I'm going to answer all your questions. No, theory, all numbers.
My point was that each time one flies on an airplane, it does not
increase the likelihood that he will die in a future airplane crash.
That is, each airplane flight is independent. Whether someone has
flown on 100 planes that year or just 1, both fliers still have a 1 in
10,000 chance of dying in their next plane crash.
This might be true as a standalone fact: independence of each crash occurrence. However, it's difficult to apply to a real life.
First, he probably meant to compare a frequent flyer vs. occasional flyer. If I fly a plane a couple of times a year to go to vacation, and his work involves weekly travel across the country, you must agree that he has a higher a chance of dying in a plane crash in the next year. We're not talking about one single flight, it's a lifestyle argument, or sample size in statistics.
Second, he's probably signed up to a frequent flyer program, which means that he always flies the same airline. Hence, the probability of a plane crash is probably more correlated in his case than in mine. So, the independence assumptions that you made is much weaker than it sounded first.
So, your friend is probably right.
Another point I made: say your destination is 4 hours away. If you
take a direct flight, you will be in the air, at risk of being in a
crash, for 4 hours. Now say you take 4 different connecting flights,
each flight about an hour long. In this scenario you will still be in
the air for roughly 4 hours. Thus, whether you take the direct flight
or save some money and take connecting flights, the amount of time you
spend at risk is roughly equal.
In 4 flights your cruising time is roughly the same as in 1 long flight, but you have 4 times more take-offs and descents. According to this web site, cruising is responsible for only 16% of fatalities. This graph shows the stats. You'll have more chance of dying in 4 short flights than in 1 long.
My final point was that shorter flights have a lower rate of crashes.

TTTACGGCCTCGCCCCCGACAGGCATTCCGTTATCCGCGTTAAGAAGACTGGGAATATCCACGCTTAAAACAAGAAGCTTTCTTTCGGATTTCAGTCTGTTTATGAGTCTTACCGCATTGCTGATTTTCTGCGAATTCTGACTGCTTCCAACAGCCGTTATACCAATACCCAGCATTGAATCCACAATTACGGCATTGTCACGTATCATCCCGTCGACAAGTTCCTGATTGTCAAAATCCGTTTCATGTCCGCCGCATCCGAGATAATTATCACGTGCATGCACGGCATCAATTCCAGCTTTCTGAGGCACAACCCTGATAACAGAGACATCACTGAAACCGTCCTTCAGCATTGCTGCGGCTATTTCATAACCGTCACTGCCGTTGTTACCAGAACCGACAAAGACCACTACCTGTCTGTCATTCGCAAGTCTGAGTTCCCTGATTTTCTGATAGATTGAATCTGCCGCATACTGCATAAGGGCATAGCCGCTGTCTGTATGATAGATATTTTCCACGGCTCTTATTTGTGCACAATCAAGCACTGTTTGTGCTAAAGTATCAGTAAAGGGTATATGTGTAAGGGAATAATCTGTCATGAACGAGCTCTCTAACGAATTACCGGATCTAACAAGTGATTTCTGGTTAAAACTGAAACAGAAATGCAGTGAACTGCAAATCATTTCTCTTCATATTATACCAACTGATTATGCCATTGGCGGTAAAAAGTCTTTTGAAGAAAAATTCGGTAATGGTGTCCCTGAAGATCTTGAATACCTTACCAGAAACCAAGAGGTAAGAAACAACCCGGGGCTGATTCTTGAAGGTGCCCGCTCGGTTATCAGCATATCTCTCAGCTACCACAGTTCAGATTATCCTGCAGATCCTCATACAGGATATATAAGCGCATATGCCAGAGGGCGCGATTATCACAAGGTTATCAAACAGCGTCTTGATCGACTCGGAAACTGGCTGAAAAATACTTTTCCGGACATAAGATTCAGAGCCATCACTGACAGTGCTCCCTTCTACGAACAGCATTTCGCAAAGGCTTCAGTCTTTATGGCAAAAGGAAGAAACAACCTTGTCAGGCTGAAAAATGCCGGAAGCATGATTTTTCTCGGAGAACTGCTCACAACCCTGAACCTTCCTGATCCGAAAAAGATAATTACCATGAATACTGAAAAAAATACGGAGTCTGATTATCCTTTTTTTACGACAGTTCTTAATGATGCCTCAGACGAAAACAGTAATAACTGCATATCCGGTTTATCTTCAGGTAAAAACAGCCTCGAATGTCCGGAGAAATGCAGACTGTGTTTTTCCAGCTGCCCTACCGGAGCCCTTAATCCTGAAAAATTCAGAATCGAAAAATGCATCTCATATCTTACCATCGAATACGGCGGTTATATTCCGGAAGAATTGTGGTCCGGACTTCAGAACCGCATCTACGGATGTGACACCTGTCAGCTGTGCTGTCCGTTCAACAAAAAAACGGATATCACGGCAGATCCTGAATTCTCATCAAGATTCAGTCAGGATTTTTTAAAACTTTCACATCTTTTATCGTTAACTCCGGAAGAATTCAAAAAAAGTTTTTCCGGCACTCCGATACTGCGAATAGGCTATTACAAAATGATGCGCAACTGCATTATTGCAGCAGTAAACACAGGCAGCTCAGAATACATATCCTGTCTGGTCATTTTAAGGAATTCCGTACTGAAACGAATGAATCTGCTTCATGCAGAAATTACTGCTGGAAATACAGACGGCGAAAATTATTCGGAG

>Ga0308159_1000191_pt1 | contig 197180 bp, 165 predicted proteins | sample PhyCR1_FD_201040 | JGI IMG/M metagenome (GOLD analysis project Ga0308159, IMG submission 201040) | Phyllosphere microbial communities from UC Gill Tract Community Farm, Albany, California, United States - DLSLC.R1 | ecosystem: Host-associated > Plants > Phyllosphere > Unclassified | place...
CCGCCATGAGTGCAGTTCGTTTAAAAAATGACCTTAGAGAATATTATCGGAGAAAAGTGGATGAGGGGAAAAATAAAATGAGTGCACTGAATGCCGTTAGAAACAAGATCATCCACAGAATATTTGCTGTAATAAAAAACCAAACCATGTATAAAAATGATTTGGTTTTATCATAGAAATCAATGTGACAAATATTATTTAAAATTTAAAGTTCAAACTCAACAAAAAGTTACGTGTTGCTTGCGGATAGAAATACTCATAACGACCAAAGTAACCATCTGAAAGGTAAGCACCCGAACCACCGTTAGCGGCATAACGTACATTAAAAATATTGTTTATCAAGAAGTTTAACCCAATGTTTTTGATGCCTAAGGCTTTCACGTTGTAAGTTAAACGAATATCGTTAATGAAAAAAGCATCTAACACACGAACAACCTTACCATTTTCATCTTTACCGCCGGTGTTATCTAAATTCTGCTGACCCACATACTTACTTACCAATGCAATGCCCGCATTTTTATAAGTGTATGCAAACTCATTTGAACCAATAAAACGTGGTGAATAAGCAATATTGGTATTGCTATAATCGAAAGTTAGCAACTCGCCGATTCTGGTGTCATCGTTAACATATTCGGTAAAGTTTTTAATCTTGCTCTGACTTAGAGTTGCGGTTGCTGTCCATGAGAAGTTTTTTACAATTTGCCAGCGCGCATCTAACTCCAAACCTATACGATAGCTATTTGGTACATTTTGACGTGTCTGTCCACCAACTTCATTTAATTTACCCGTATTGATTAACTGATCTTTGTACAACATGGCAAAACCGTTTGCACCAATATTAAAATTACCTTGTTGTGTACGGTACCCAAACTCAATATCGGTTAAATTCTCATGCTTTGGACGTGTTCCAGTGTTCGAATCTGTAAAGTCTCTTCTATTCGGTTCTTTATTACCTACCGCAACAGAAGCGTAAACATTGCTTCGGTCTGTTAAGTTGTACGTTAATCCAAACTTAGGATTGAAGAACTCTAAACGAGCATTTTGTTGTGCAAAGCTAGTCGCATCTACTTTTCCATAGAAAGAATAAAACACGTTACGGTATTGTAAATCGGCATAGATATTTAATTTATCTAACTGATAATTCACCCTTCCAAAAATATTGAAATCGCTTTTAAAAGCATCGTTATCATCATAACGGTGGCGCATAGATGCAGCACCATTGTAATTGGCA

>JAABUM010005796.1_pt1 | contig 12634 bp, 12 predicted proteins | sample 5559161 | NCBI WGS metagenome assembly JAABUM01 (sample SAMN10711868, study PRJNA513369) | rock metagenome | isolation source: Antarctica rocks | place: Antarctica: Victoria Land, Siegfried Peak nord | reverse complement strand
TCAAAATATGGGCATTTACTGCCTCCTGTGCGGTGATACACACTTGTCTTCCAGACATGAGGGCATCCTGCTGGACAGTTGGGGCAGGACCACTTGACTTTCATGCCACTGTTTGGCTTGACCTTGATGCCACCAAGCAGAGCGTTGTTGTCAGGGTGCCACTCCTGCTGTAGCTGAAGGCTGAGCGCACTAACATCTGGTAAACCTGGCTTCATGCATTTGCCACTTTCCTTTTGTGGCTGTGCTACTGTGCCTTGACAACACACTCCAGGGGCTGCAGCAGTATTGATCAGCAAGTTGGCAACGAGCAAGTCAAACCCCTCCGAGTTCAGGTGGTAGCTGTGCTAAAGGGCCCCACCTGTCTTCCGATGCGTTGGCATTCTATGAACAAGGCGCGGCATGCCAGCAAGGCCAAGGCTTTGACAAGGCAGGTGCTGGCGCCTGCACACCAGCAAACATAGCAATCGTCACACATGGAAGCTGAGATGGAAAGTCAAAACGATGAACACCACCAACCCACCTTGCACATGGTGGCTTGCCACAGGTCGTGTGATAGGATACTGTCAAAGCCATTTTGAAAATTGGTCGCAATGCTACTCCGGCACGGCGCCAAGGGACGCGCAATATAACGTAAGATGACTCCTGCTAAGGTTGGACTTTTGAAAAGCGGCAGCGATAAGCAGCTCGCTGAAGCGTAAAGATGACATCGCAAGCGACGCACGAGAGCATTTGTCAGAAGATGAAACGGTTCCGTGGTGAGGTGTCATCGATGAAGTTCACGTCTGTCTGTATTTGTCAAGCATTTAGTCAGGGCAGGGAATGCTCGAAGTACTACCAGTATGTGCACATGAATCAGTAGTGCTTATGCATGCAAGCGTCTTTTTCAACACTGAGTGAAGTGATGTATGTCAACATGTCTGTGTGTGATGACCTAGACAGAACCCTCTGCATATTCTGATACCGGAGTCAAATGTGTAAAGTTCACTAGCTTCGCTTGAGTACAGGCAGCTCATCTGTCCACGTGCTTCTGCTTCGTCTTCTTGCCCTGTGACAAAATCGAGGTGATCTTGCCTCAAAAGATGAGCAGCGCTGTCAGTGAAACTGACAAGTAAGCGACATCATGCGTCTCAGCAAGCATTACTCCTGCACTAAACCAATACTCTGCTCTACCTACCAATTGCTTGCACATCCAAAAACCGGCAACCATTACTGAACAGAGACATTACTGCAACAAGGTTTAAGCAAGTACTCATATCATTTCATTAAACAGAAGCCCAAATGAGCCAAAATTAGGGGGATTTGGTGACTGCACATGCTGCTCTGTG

I just pulled that one out of nowhere. I've done zero research and
have zero data to back that up but...it seems logical.
This is probably not true. The shorter flights are more likely to be commuter flights, and these definitely have higher rates of fatalities according to this paper:
Throughout the period 1977–1994, scheduled commuter flights had far
higher crash rates than major airlines
Here, you can find some stats too. Look at the table "Which type of flying is safer" rows with Part 135 vs. 121.
If you're taking shorter flights with major airlines (which is less likely), there's still an argument on per mile basis. Per mile, the shorter flight must have higher fatality because, as I showed earlier, because you need to takeoff and land more times per mile, and these phases are the most dangerous in terms of fatalities.
@AE question on what is not onboard fatalities. See this Boeing presentation with a ton of interesting data on airline crashes, where the airline accident is defined on p.3 as:
Airplane Accident: An occurrence associated with the operation of an
airplane that takes place between the time any person boards the
airplane with the intention of flight and such time as all such
persons have disembarked
then the external fatalities are defined on p.4 as:
External fatalities include on-ground fatalities as well as fatalities
on other aircraft involved.
The onboard means that death occurred to a passenger while he/she was onboard, see also CDC's reporting guideline here.